“I think that’s where you just see some explosives plays,” Schottenheimer said. “Some people have gotten behind them. They’ve missed a few guys here and there in coverage. Some people have gotten behind them for explosive plays. When you’re committed to stopping the run like they are, sometimes you’re sending your guys up on the outside and people have made some plays out there. It’s a good defense. They play hard, like I said, they play really well down there, so it’ll be a quite a challenge for us.”

On the other side, of the ball the Bucs offense has no such chasm between the run and the pass, they do both equally well and present a variety of problems.

Tampa’s offense is led by quarterback Josh Freeman who loves to throw vertically to big, physical wideouts Vincent Jackson and Mike Williams and a rookie running back who has drawn comparisons to Baltimore’s Ray Rice in Doug Martin.

While teams aren’t likely to shut down the Bucs potent offense entirely, the goal for the Rams is to at least attempt to make them one-dimensional.

“You always do,” assistant head coach Dave McGinnis said. “That’s what this league is about. If people in this league have a two-way go on you defensively, no matter who you’re playing, you’ve got a problem. The issue with these people is they’ve already proven… when you give a back over 300 touches after having played 14 games in this league, you’re saying that you trust him to do it. Plus, the fact if they can throw so deep to those big, big receivers, it’s going to be really important. It’s going to be important for us to be able to separate the score, keep the ball away from them some, because they’re a dangerous group on offense.”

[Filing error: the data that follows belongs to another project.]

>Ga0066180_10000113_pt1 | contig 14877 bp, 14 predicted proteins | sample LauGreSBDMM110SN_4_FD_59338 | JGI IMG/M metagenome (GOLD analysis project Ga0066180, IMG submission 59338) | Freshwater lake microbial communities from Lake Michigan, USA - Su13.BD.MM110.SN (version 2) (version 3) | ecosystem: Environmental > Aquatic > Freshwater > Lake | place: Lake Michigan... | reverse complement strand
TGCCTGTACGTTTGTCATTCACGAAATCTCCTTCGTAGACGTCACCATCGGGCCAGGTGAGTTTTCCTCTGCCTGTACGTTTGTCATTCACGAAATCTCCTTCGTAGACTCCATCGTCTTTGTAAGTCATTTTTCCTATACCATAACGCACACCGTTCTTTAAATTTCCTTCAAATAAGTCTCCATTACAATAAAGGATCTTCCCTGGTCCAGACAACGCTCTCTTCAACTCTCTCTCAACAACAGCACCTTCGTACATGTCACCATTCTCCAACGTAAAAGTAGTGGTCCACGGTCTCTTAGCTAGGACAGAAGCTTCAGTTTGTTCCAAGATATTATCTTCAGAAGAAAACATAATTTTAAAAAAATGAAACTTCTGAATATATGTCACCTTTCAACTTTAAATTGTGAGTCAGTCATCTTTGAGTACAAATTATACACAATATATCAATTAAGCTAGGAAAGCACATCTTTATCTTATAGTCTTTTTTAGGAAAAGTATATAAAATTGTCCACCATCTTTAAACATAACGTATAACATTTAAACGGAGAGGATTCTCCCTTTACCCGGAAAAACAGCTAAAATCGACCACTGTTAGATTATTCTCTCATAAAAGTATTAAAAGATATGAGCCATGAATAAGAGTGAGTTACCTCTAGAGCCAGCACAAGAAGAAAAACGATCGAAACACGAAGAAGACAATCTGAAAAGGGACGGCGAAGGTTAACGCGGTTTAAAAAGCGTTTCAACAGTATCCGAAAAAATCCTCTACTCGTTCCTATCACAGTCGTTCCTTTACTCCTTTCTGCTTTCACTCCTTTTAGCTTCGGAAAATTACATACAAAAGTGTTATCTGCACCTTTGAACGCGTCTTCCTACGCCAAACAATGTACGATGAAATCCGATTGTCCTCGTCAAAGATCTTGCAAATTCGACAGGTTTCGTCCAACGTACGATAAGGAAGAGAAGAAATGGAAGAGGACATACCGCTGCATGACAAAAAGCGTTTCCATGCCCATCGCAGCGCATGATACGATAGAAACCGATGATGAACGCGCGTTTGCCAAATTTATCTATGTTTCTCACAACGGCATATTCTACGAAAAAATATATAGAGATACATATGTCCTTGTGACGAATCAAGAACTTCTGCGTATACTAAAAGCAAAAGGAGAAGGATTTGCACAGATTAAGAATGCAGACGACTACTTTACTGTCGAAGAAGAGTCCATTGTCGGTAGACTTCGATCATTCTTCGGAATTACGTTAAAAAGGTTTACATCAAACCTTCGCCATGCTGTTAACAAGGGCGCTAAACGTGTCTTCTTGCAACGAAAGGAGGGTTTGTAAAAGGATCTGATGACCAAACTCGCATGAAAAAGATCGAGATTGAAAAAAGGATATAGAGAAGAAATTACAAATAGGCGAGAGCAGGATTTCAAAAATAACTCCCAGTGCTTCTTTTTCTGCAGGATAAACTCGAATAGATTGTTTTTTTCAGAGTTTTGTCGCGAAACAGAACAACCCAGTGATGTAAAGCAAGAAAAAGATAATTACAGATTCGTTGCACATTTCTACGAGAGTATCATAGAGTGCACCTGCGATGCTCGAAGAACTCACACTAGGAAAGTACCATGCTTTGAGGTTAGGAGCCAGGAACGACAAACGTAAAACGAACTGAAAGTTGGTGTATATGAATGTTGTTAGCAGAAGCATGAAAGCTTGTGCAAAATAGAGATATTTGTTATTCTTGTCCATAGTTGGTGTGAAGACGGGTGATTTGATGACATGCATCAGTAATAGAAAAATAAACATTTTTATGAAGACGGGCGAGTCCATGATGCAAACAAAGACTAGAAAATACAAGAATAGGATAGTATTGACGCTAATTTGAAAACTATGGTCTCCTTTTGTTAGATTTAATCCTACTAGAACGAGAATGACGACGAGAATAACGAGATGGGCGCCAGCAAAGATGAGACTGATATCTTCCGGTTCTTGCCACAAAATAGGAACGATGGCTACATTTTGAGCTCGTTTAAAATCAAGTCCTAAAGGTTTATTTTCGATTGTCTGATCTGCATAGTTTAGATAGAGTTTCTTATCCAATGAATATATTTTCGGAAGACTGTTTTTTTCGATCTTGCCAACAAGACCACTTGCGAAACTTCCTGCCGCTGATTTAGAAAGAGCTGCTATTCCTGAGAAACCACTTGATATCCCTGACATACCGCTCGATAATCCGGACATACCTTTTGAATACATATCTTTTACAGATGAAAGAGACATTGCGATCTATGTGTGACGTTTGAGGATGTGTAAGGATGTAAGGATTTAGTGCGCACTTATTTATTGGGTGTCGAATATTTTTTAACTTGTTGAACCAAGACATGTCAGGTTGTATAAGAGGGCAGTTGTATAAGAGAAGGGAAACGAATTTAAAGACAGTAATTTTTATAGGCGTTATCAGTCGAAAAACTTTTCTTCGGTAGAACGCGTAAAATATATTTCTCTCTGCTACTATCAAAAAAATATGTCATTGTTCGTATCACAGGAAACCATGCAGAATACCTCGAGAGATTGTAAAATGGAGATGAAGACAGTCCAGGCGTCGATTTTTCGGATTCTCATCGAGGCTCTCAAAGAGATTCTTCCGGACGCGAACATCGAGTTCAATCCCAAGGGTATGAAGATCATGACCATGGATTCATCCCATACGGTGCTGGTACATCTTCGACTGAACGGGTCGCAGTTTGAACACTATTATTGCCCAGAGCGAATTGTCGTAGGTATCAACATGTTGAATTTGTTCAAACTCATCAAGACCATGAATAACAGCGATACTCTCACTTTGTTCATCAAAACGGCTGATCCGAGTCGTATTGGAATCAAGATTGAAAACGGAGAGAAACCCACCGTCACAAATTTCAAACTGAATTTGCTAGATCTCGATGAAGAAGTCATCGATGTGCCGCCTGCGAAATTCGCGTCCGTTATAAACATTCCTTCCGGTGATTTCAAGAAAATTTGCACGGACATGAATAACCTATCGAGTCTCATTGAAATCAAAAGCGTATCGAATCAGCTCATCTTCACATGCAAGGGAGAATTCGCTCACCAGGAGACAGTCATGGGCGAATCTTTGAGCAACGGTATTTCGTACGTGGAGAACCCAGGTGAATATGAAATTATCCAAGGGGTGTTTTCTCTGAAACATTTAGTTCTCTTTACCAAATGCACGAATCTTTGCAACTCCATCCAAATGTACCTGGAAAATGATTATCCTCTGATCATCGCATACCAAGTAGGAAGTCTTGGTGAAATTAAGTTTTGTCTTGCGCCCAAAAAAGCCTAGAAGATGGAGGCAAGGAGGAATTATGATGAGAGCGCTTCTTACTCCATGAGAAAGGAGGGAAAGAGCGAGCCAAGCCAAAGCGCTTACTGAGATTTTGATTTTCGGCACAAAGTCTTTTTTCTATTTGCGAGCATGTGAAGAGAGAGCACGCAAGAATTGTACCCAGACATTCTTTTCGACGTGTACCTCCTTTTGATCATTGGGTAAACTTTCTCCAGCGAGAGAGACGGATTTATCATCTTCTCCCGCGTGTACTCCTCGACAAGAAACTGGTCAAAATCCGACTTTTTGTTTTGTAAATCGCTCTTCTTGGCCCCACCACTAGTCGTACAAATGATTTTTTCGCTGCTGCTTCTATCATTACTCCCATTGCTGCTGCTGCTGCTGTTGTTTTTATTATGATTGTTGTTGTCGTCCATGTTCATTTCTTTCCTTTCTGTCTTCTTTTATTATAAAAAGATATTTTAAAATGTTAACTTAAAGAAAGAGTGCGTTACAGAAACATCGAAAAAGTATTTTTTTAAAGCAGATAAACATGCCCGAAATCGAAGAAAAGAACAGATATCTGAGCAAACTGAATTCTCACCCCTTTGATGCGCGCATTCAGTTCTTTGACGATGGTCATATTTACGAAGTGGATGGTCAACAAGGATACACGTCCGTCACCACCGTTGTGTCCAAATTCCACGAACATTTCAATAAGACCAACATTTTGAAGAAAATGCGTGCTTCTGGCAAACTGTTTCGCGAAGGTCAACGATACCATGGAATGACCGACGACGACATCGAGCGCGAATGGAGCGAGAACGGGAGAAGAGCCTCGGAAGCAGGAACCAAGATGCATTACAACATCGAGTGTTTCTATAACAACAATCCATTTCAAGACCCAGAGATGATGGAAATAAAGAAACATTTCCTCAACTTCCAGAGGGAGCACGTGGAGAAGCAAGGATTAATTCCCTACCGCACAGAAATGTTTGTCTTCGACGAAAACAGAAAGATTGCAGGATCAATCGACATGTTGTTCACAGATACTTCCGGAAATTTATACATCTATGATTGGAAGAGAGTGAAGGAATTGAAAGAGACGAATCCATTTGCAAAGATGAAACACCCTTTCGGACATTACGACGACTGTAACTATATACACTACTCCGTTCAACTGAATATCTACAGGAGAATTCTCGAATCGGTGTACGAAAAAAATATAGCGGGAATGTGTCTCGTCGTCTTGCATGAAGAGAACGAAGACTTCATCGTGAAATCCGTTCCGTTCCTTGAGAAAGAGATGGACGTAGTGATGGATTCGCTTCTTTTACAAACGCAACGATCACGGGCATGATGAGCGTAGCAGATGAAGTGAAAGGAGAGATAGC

Of course the Rams would prefer to be in control of their own destiny with playoff visions still alive and well but that’s not their reality right now.

Still, there’s little doubt that the stimulus to win remains strong with the Rams as they head to Tampa.

“Motivation should never be an issue,” McGinnis said. “There’s so much on the line for you, professionally, as a player and as a coach. You only get 16 chances at it in this league. The years fly by. I can attest to that, that after 27 years it’s so fast. You know how fast this year has gone. It just seems like yesterday that we were just starting this thing out. You can’t afford to waste any chances. If there’s any twitch towards a lack of motivation, then you’ve got the wrong person and you’re in the wrong business.”